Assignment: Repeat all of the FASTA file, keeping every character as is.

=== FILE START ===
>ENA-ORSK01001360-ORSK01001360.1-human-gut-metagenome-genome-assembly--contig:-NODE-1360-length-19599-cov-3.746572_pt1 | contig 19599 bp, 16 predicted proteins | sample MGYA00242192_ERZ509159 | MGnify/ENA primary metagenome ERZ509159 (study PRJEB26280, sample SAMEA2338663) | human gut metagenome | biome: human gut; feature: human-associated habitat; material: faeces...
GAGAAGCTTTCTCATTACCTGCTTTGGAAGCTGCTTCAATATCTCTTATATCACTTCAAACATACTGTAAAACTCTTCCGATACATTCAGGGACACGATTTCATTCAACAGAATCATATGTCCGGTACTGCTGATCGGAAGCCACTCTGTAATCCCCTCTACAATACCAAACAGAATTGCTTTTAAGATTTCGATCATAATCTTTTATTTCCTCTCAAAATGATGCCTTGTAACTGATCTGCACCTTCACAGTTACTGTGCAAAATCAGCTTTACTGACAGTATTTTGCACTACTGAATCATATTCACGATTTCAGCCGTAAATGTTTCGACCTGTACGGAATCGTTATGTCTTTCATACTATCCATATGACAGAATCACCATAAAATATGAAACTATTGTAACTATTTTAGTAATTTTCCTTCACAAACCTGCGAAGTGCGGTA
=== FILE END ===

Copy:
>ENA-ORSK01001360-ORSK01001360.1-human-gut-metagenome-genome-assembly--contig:-NODE-1360-length-19599-cov-3.746572_pt1 | contig 19599 bp, 16 predicted proteins | sample MGYA00242192_ERZ509159 | MGnify/ENA primary metagenome ERZ509159 (study PRJEB26280, sample SAMEA2338663) | human gut metagenome | biome: human gut; feature: human-associated habitat; material: faeces...
GAGAAGCTTTCTCATTACCTGCTTTGGAAGCTGCTTCAATATCTCTTATATCACTTCAAACATACTGTAAAACTCTTCCGATACATTCAGGGACACGATTTCATTCAACAGAATCATATGTCCGGTACTGCTGATCGGAAGCCACTCTGTAATCCCCTCTACAATACCAAACAGAATTGCTTTTAAGATTTCGATCATAATCTTTTATTTCCTCTCAAAATGATGCCTTGTAACTGATCTGCACCTTCACAGTTACTGTGCAAAATCAGCTTTACTGACAGTATTTTGCACTACTGAATCATATTCACGATTTCAGCCGTAAATGTTTCGACCTGTACGGAATCGTTATGTCTTTCATACTATCCATATGACAGAATCACCATAAAATATGAAACTATTGTAACTATTTTAGTAATTTTCCTTCACAAACCTGCGAAGTGCGGTA